A core of Langlands’ thesis is that the human condition is deeply and irrevocably linked to making and that our modern disconnection from making is problematic.
the meta-narrative of the current crop of craft-oriented writing is about disconnection: we have become detached from making, and it isn’t’ a good state for us to be in. It’s unhealthy when we are disconnected from making
Soon, we’ll get to the “crop of craft-oriented writing” and ideas of disconnection. Naturally, Langlands spends some time decrying the distance that modern technologies and approaches – built upon what he calls the pseudo-science of the 1800s – have generated between our daily lives and ancient craefts. So let’s identify a few of these ancient crafts and how they illuminate Langlands’ thoughts.
In a chapter devoted to systems for setting up agricultural barriers, Langlands writes
This is a story that can be told through the main tools of domestication and the means by which it is sustained; the walls, hedgerows and ditches that make up the skein of complexity in the British landscape we see today. These boundaries were for centuries the seasonal concern of an army of agricultural labourers whose craeft it was to ditch, wall and hedge – practices that went hand in hand with the agricultural traditions they facilitated.
Among various chapters on bee-keeping, thatching of roofs, weaving practices and more, this small passage is notable in two respects. First it places in context what seem to be the most basic of technologies and practices. Strategic planting and pruning of shrubs, piling of stones and digging in the earth. Manual labour doesn’t get much more fundamental than these types of tasks. It is the digging in the earth that I wish to focus on; Langlands offers a full chapter on digging.
It is the digging that stands out to me. Not because I can claim a particular expertise of or relationship to digging, nor because of the the distance between digging and composing poetry but because of a passage in Robert Pirsig’s Zen and the Art of Motorcycle Maintenance (ZAMM) which I have often remembered as being out of step with the rest of that book. At this point you may be thinking, “Wait. How did we get from digging a hole to an often-dismissed book about riding and repairing motorcycles?” And that’s fair.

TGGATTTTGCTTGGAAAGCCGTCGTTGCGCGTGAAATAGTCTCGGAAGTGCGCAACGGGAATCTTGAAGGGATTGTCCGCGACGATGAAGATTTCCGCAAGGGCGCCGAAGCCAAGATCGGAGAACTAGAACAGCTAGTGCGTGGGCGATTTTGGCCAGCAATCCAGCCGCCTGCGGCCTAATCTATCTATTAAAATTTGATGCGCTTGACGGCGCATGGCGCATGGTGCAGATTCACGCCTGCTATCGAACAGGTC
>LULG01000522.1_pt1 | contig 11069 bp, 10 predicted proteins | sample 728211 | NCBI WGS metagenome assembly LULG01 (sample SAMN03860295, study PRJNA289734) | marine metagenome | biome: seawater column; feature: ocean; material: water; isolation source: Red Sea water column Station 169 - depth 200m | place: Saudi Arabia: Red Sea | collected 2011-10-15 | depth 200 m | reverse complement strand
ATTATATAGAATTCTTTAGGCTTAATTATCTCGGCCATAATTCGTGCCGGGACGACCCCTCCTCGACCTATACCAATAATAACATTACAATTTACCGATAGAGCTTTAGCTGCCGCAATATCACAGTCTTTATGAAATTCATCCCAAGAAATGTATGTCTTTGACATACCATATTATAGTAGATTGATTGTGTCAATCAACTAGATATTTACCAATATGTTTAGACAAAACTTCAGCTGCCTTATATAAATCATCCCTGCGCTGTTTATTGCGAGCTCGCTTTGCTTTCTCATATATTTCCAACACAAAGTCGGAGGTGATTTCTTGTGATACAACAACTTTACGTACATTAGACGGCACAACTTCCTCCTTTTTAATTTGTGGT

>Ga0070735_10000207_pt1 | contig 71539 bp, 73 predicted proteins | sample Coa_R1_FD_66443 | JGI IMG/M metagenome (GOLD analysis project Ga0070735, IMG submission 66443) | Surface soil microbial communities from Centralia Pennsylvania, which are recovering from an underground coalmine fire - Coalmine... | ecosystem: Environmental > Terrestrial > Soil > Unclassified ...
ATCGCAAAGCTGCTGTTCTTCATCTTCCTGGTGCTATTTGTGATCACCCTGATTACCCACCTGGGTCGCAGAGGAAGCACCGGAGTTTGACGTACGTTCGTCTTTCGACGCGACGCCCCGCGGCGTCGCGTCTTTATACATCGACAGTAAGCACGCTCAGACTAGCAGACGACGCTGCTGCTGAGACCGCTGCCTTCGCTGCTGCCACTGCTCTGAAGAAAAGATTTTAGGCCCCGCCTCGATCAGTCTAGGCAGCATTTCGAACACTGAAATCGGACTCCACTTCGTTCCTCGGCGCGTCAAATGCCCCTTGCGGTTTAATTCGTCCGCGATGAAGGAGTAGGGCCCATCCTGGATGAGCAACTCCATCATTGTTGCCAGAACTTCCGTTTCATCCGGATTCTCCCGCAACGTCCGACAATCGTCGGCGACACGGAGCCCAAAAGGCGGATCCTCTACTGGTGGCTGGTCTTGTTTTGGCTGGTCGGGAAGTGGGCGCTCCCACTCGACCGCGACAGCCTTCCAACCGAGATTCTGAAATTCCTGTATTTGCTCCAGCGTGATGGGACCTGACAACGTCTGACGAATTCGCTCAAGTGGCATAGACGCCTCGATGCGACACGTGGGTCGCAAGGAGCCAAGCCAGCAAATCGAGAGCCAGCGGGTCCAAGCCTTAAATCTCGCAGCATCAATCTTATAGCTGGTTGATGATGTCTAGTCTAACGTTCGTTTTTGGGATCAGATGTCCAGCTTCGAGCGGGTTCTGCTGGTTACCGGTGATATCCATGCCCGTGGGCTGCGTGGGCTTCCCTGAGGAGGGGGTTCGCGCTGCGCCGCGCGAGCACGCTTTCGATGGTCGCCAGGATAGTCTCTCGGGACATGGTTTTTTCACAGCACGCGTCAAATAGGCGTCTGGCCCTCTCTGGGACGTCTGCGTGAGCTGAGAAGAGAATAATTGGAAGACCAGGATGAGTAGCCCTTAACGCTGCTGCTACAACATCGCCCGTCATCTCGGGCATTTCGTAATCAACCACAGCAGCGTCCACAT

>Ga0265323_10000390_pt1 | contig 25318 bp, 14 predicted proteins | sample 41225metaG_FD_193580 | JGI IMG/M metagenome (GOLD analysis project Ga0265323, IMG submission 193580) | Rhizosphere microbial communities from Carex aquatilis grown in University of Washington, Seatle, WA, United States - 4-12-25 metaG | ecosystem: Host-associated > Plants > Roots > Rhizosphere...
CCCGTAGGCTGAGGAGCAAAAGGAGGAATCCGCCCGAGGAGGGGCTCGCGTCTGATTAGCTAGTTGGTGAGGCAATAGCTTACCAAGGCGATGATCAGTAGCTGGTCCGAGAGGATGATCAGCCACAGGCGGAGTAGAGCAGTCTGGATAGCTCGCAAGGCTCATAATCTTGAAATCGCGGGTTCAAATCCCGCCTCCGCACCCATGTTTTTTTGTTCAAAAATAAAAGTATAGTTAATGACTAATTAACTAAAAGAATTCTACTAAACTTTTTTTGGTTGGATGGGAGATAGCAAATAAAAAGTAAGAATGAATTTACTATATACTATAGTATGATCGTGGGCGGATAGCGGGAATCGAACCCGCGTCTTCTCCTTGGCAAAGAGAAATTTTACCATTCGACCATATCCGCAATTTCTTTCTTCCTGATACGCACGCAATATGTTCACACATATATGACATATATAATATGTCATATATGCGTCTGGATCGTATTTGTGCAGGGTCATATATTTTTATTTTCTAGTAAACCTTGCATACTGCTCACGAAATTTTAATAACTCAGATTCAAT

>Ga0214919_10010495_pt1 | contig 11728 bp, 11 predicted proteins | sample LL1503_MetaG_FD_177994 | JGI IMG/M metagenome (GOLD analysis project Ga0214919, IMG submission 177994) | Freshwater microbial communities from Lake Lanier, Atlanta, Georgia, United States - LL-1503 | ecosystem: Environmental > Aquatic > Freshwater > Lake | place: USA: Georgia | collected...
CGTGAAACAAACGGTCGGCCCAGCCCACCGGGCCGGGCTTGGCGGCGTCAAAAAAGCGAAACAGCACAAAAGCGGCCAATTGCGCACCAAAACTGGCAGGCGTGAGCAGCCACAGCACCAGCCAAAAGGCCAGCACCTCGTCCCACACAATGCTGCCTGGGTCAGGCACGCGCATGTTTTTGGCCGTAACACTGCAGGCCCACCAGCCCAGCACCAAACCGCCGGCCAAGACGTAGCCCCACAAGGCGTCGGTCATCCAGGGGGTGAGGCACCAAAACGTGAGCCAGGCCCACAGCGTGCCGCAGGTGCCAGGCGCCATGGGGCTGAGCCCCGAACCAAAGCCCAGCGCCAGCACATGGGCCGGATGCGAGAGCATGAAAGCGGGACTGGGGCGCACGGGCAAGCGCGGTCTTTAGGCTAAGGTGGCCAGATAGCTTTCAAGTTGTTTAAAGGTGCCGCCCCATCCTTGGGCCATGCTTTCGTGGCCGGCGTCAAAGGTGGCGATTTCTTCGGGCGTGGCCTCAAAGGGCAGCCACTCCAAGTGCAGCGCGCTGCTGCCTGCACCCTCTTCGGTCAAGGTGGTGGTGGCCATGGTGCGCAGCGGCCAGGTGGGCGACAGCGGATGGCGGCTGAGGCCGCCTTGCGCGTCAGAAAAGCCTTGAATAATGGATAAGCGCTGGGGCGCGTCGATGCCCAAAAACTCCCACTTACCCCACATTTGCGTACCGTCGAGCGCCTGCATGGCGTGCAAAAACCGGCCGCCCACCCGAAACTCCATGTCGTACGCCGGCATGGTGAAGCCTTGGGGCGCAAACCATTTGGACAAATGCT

So, before I talk about ZAMM, I want to spend a few moments showing how the ideas and sentiments in Craeft are not unique. Langlands places his book among a crop of books devoted to craft. I find threads that connect Langlands’ ideas to ZAMM and through that window to perspectives and philosophies which may be as old as the crafts Langlands is sentimental for.
Langlands references Richard Sennett’s The Craftsman, a book which I’ve read and found, apart from a few pithy quotes and observations, relatively uninspiring. Sennett’s book was published in 2008 and if you’ve had an opportunity to read it and found it to be a revelation, all due regards. Maybe I just wasn’t adequately focused on the book at the time. I’ve promised myself a re-read at some point in the future. The thesis is similar if not precisely the same: a relationship to making and doing provides greater satisfaction and connection to life. Let The Crafstman stand as a leading example of the craft-oriented books that Langlands acknowledges.